MONTHLY CONSTRUCTION OUTPUT boomed in November 2021 as it increased by 3.5% in volume – the largest monthly rise seen in construction output growth since March 2021.
Anecdotal evidence from survey returns suggest the strong demand for work, in combination with supply chain bottlenecks for certain products easing and the unseasonably mild and dry weather were the main reasons for the increase.
The increase in monthly construction output in November 2021 came solely from an increase in new work (5.7%) as repair and maintenance saw a slight decline of 0.2% on the month.
Because of the strong November 2021 monthly growth and minimal revisions to previous months, the level of construction output in November 2021 was 1.3% (£197 million) above the February 2020 pre-coronavirus (COVID-19) pandemic level. However, new work was 1.6% (£148 million) below the same level, but repair and maintenance work was 6.9% (£345 million) above it.
The recovery to date, since the falls at the start of the pandemic, is mixed at a sector level. Infrastructure is 49.3% (£923 million) above and private commercial 28.0% (£698 million) below their respective February 2020 levels in November 2021.
Alongside the monthly increase, construction output rose 1.6% in the three months to November 2021, the first three-monthly increase since July 2021, with similar increases seen in both new work, and repair and maintenance (1.5% and 1.6% respectively).
The Right Direction
Fraser Johns, finance director at Beard said: “The growth in output in November is certainly encouraging that the construction sector is moving in the right direction. A major positive is that in the three months prior to November, output in the sector increased and a stable sustained period of growth is key for the industry.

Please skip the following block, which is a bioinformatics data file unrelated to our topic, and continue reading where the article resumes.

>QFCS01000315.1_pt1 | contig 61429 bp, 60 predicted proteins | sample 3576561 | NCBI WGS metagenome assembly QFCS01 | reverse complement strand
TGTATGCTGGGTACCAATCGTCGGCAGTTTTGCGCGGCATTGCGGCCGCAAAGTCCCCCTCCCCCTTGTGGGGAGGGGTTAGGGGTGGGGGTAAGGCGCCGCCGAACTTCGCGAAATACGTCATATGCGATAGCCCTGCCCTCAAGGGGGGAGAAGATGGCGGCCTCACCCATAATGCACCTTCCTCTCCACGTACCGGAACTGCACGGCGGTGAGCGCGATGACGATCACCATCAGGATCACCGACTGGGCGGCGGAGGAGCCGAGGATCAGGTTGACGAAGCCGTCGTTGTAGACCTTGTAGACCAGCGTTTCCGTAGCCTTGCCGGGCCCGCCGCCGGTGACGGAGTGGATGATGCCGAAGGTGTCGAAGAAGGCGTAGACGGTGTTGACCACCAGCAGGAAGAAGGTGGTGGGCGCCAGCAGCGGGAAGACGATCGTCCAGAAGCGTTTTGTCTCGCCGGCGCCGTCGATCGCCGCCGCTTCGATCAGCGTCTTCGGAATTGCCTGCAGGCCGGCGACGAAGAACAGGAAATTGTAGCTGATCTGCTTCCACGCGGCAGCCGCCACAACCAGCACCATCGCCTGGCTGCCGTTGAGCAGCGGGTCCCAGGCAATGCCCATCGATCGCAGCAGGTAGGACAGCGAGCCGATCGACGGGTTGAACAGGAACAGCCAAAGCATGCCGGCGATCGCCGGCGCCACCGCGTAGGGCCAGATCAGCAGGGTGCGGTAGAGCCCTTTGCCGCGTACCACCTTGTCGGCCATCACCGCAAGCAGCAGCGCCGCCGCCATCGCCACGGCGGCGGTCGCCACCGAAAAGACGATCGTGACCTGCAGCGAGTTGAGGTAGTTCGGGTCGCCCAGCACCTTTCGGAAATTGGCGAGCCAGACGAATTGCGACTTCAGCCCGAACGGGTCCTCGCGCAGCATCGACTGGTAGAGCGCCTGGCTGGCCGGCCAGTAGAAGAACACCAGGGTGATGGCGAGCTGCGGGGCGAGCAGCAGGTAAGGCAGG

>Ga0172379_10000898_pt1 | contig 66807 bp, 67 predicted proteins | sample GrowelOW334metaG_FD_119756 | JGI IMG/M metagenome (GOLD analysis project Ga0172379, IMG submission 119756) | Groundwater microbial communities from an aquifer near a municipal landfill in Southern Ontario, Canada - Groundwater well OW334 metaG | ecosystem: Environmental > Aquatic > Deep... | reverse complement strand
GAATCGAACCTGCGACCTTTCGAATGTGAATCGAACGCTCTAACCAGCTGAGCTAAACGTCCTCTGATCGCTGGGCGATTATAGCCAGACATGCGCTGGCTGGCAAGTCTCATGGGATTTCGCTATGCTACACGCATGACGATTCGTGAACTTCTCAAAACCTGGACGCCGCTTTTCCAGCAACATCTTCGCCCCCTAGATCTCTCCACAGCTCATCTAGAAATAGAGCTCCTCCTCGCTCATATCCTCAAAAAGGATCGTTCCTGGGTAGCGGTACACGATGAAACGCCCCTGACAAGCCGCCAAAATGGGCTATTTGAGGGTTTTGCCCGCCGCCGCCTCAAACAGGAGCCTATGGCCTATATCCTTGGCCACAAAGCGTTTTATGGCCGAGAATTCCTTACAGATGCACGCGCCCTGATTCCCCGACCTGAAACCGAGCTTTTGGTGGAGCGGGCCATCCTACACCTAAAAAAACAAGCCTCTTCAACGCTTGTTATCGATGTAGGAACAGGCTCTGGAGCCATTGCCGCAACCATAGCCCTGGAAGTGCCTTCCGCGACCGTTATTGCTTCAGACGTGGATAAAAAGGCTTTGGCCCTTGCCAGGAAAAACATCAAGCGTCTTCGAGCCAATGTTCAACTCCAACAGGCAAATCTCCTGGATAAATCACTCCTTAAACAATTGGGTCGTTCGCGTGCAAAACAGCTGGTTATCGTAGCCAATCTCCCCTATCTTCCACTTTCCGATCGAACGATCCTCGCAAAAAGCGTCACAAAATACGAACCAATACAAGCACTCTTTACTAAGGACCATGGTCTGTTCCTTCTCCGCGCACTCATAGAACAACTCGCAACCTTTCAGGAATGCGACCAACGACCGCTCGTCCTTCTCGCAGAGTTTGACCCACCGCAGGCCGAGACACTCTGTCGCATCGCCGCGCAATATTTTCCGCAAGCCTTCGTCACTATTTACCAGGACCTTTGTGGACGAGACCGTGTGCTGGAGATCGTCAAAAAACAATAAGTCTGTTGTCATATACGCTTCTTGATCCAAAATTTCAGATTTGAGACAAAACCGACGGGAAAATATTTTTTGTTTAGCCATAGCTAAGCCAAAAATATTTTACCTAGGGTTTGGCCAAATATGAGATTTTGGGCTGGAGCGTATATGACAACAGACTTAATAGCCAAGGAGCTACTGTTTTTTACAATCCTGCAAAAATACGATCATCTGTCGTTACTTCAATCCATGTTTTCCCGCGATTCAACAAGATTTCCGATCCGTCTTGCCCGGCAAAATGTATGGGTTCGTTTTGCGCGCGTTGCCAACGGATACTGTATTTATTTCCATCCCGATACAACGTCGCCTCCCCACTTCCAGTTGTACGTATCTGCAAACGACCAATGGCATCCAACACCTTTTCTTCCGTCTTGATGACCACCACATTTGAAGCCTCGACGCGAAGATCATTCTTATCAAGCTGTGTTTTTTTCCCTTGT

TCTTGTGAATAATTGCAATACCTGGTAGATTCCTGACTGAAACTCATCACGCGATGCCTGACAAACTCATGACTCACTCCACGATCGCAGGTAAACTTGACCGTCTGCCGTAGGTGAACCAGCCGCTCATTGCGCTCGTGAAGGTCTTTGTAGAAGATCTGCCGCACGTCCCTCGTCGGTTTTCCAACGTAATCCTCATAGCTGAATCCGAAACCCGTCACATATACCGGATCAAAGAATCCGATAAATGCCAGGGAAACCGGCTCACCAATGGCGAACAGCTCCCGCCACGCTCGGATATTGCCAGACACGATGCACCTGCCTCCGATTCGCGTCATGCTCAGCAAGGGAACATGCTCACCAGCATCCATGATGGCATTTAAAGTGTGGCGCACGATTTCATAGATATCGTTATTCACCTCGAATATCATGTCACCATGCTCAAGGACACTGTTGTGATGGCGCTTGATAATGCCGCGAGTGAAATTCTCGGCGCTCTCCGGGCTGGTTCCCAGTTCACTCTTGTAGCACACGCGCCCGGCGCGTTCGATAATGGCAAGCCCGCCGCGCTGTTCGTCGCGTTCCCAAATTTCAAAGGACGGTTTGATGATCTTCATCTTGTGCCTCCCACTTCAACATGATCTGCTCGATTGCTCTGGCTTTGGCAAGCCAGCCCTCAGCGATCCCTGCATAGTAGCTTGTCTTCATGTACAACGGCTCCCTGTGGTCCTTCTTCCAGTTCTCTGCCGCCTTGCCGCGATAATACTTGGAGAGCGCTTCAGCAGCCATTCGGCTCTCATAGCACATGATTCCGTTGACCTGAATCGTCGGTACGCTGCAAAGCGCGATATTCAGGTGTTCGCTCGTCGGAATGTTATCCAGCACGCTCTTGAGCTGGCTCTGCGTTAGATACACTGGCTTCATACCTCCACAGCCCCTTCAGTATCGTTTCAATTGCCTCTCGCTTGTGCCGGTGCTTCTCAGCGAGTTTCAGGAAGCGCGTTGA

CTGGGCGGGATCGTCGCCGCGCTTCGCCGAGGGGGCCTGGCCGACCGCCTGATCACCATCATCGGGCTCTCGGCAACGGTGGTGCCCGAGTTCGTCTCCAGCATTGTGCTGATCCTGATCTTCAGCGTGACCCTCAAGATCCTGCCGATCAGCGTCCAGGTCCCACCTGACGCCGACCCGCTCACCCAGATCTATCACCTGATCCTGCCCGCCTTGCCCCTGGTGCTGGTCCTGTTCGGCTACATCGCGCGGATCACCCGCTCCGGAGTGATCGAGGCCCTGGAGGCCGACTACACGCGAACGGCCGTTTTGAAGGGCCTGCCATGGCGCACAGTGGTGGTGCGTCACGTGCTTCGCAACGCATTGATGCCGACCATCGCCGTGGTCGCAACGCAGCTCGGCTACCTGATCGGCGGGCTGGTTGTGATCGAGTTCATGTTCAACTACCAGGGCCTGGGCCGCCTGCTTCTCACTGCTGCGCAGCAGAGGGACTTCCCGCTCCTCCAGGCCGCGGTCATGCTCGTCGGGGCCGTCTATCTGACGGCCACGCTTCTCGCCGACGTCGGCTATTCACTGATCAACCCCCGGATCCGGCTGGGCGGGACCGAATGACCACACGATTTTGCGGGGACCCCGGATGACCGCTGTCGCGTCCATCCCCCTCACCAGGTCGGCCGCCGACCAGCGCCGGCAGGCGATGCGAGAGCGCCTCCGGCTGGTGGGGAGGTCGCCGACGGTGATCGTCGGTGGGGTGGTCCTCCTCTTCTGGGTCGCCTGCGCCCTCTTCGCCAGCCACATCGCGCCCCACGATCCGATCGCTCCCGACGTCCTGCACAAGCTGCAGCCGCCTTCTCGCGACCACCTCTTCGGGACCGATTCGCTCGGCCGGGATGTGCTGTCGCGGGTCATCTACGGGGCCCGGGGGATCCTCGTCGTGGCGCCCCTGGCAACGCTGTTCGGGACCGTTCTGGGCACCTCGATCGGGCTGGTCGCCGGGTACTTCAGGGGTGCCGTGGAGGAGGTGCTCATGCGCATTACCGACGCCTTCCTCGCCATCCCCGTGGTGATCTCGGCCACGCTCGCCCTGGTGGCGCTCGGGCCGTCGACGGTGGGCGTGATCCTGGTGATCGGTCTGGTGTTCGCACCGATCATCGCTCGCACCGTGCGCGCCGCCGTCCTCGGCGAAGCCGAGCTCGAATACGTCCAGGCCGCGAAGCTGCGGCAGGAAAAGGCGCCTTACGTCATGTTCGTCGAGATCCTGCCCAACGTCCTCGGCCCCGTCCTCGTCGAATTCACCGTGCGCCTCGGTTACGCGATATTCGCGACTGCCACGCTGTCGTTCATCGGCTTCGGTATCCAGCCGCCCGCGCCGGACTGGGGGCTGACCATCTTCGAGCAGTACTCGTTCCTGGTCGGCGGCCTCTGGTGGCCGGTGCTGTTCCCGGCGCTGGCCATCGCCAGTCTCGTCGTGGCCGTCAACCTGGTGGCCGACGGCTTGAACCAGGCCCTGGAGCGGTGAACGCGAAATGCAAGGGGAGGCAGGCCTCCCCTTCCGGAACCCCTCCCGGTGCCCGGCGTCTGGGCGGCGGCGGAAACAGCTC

“As ever, client confidence plays an important role, and demand for new work was the driving force as construction recorded a positive month.
“To ensure this confidence doesn’t dip, close collaboration with suppliers has been, and will continue to be absolutely critical in the coming months. When there are inevitably delays for some materials, by working together creative solutions can be found that ensures projects are kept on track.”
Rising Inflation Concern
Brian Berry, Chief Executive of the FMB, said: “Construction continues to recover after what has been a turbulent time for the industry. In particular the RMI market, which is the mainstay of small, local builders’ workload, continues to remain above pre-pandemic levels, which is good to see. The uplift in the market seems to suggest that it is now getting easier to obtain materials and a lucky spell of clear weather has allowed construction to continue without hinderance. However, we know from recent FMB data that building materials and skills pressures have slowed projects for 89% of FMB members. Even more concerning is rising inflation as the increased cost of construction materials will hit the pockets of the small builders who run to tight margins, and will increase prices for customers already facing rising bills.”